Updated: Oct 19, 2020
Summer is quickly wrapping up, for students at least.
August is typically back to school month, for me in particular.
As a full- time college student at North Carolina Agricultural and Technical State University, this is typically my month to pack up and prepare for my 12-hour car ride back to campus. Traditionally, by August 15th, I’m completely moved into my college residence, awaiting the start of classes.
This year, plans are different.
I never thought this would be the start to my senior year...
COVID-19 has impacted every aspect of the world.
Beyond the effect it's had on us, it’s plain to see the impact COVID-19 has had on the economy, business owners, homeowners, etc. Since COVID-19 began, thousands of stores and businesses have shut down or filed for bankruptcy.
The record number of people who have filed for unemployment since the start of the pandemic is a clear indicator of the effect the virus has had on the world and the economy.
We always see the most impact when our pockets are involved.
The economy is not the only aspect of the world that’s been affected by the coronavirus. Students, specifically college students, have been on a roller coaster since they were forced off-campus in March.
The uncertainty of the coronavirus mixed with the impact it has had on the economy has made it very difficult for college students to navigate during this time.
As the number of coronavirus cases continued to increase across the country in February and March, schools closed indefinitely, forcing students off-campus. My university was one of the thousands of universities that closed when the number of cases begins to spike in March. As a result, classes were transitioned to virtual learning and campus closed for the future.
When the coronavirus was declared a global pandemic in March, I never expected we would still be in the midst with cases continuing to increase across the world. The gradual spread of COVID-19 across the world for the second time, similar to March when the pandemic begins, has lead many to suspect a second outbreak is quickly approaching.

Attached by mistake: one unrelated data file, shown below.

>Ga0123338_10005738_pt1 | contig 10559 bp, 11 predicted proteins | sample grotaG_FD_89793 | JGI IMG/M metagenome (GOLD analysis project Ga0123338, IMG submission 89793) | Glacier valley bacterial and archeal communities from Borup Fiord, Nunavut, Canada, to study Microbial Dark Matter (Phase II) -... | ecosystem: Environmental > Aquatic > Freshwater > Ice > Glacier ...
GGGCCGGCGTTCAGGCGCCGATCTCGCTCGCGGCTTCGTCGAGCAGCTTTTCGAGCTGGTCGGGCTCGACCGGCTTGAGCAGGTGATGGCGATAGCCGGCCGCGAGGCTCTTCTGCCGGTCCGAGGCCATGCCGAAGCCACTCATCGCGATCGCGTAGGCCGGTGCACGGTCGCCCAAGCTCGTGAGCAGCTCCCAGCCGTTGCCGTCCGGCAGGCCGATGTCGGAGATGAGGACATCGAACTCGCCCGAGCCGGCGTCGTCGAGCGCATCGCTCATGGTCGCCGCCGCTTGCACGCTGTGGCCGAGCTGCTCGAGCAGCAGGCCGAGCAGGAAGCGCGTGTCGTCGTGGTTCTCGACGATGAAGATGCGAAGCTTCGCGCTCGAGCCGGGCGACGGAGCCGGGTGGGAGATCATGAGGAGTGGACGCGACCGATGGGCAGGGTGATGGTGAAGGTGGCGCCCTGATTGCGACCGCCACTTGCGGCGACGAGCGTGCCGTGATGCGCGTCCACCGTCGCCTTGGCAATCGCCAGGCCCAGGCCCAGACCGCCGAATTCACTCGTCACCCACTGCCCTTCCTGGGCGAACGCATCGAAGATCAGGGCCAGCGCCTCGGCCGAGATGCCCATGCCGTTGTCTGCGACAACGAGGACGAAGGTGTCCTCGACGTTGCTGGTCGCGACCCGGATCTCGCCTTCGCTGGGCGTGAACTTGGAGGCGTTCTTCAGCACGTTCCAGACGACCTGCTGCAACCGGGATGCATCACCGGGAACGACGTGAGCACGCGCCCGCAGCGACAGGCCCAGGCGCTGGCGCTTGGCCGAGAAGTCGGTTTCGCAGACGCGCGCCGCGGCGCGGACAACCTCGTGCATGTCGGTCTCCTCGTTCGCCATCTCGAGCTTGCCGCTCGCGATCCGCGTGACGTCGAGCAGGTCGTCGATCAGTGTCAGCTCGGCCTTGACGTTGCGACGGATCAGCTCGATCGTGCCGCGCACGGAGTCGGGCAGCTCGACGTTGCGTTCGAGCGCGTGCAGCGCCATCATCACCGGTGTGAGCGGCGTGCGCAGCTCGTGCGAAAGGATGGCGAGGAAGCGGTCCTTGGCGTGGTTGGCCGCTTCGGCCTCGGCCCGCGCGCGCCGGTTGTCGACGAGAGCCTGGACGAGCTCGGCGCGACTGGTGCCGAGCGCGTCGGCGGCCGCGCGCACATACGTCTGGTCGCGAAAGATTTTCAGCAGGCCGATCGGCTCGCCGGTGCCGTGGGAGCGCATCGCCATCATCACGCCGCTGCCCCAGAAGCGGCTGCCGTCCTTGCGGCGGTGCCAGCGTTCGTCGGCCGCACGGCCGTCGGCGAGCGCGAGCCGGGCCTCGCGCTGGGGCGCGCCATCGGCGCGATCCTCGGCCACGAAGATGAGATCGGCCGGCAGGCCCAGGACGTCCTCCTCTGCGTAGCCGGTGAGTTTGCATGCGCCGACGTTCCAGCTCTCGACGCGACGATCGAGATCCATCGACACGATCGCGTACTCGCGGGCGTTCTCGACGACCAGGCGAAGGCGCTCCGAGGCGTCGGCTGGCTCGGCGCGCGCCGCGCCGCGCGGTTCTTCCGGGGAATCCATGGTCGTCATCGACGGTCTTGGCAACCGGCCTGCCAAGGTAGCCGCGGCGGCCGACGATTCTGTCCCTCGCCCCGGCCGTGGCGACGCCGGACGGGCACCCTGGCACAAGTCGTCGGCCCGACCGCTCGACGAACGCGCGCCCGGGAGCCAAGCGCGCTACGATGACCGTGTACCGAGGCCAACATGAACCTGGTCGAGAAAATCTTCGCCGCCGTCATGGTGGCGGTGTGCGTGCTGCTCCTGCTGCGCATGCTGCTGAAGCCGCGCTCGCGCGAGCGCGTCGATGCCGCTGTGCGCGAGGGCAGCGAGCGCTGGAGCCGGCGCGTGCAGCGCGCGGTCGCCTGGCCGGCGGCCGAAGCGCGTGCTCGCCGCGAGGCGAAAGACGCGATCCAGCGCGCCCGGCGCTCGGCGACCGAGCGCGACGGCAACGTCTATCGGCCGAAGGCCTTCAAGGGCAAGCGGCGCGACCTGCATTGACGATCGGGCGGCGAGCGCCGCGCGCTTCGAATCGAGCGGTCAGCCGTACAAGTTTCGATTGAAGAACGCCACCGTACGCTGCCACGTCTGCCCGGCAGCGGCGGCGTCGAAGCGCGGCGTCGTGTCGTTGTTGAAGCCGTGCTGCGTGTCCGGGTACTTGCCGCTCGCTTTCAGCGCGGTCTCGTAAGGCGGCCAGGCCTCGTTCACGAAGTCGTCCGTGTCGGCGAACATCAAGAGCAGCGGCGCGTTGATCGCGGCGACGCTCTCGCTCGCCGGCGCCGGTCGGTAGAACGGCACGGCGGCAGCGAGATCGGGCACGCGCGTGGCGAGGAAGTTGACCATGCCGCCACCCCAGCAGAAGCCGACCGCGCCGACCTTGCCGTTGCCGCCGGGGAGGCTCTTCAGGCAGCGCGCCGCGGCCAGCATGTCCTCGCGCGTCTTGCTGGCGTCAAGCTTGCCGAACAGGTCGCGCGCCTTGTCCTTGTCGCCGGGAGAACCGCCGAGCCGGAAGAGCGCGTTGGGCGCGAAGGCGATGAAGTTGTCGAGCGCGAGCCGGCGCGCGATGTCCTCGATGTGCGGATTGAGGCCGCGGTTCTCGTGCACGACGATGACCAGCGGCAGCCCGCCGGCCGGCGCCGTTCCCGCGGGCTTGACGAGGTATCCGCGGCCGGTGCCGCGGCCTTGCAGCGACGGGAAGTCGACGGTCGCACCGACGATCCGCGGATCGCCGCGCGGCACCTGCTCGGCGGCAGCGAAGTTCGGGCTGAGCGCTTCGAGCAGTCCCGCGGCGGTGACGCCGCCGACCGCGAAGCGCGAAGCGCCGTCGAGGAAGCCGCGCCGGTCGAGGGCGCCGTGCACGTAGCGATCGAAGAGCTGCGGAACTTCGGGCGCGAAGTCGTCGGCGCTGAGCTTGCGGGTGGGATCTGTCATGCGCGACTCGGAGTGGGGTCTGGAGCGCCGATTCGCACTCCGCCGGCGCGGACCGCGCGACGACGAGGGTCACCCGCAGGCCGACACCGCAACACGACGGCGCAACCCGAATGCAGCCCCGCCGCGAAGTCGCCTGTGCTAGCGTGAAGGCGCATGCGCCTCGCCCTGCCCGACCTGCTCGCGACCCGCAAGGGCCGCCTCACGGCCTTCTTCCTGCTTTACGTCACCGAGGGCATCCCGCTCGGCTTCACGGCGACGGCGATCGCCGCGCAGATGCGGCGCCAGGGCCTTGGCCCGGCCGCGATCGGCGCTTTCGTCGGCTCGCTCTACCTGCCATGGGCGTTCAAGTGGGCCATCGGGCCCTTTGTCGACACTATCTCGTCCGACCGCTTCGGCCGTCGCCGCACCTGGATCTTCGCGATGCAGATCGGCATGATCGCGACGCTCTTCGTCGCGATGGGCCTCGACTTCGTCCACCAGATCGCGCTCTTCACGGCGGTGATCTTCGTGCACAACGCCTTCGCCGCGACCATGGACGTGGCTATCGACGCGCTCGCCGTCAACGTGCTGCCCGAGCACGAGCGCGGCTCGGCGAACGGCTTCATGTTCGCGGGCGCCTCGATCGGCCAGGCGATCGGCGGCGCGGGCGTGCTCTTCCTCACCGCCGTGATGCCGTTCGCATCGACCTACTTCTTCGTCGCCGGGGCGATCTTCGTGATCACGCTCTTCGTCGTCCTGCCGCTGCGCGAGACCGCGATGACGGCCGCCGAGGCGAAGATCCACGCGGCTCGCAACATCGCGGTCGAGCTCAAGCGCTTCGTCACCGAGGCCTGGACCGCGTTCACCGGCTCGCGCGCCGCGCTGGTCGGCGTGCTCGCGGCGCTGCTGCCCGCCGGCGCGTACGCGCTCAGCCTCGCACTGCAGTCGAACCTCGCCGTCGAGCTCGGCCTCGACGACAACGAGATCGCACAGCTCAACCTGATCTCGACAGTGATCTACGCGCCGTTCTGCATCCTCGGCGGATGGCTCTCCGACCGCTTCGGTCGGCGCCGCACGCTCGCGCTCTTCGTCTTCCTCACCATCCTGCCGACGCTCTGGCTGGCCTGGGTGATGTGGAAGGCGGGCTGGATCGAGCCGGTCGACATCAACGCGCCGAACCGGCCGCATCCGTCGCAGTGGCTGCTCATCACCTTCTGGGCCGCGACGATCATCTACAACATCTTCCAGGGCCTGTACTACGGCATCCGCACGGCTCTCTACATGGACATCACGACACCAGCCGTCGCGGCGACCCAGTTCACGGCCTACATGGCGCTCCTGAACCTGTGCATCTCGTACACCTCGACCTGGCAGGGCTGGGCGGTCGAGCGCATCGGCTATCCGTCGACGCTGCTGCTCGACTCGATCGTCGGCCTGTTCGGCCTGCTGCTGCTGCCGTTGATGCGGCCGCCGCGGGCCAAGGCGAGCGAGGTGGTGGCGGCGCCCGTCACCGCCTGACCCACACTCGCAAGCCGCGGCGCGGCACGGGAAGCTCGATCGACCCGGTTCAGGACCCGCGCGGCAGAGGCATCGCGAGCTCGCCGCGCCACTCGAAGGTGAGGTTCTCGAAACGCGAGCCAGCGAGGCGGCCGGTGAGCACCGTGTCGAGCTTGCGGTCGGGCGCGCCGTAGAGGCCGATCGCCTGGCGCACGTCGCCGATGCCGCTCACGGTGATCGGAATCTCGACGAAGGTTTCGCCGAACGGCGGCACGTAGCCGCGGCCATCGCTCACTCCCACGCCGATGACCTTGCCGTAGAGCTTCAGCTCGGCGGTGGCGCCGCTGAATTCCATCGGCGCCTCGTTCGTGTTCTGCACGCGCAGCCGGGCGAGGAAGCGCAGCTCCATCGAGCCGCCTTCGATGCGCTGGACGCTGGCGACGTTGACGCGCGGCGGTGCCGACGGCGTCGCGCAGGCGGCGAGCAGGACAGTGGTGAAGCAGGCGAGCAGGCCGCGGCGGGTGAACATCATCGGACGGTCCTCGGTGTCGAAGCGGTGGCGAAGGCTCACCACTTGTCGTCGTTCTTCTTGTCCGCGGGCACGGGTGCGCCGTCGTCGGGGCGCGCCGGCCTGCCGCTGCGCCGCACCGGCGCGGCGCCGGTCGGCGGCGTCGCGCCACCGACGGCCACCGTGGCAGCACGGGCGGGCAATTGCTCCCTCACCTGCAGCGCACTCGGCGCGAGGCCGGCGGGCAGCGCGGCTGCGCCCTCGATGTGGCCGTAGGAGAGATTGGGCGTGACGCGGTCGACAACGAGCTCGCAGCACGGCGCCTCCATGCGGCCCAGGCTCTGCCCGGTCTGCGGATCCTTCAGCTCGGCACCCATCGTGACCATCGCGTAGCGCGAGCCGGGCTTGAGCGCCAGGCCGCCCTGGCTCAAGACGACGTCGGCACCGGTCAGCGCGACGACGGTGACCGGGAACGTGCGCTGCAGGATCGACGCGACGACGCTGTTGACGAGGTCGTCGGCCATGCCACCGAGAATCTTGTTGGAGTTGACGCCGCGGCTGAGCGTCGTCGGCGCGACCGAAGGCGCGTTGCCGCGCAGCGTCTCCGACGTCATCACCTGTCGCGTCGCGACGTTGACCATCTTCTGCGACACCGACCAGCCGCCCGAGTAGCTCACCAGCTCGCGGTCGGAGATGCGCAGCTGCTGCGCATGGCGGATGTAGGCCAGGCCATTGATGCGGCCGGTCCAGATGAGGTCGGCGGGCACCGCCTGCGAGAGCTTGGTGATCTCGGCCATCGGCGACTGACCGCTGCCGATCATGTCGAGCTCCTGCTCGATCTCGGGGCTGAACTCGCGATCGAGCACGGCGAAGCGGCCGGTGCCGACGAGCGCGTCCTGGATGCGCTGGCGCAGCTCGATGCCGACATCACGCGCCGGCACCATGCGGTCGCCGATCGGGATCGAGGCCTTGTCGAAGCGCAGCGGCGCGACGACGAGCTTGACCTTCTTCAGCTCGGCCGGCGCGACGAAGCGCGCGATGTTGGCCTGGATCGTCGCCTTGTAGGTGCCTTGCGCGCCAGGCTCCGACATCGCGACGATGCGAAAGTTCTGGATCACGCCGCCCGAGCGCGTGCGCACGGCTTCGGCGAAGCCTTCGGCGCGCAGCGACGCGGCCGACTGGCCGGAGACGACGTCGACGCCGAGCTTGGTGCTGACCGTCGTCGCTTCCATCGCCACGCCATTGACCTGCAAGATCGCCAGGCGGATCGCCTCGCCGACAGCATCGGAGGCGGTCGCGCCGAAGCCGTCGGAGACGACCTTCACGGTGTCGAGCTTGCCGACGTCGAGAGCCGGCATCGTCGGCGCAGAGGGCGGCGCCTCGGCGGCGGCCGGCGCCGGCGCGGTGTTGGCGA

Educational systems have had a difficult time planning an academic semester year that will be safe for students and faculty because of the unknowns associated with the future and the virus.
In early June, when the United States began to experience a brief decline in new cases and coronavirus related deaths, many students were optimistic about the future. Universities begin to propose academic plans for the upcoming academic year, all including strict social distancing guidelines.
Universities choose between these two options for the upcoming year.
Students were given the option to between distance learning or in-person instruction.
The university made the decision between virtual or distance learning.
My university is one university that intends to open campus for the fall with strict social distancing guidelines in place, including the requirement of masks on campus and the restrictions of large crowds or gatherings.
Early into the summer, students were sent a survey to complete regarding which option they prefer for the upcoming semester. After a diligent review of all the surveys, North Carolina A&T elected to give students the option to choose because the results were so spilt.
After deep thought, I choose virtual learning because it's the safest option for me.
Although it would be ideal to experience my senior year on campus with my friends, getting the highest level of instruction, I choose online classes for health and safety reasons. I genuinely did not believe being on campus for in-person learning would be safe.
As a senior, most of the classes I need in order to graduate on time are not offered online. By making the choice to take virtual classes this semester, my graduation date was inturn pushed back. After three and a half years on the Dean’s List, not graduating on time as I planned is a big blow for me. This tough situation I faced is one college students are facing all across the country.
While everyone is being impacted in different ways, to different instincts by this virus, the effect on college students has been hard and maybe overlooked.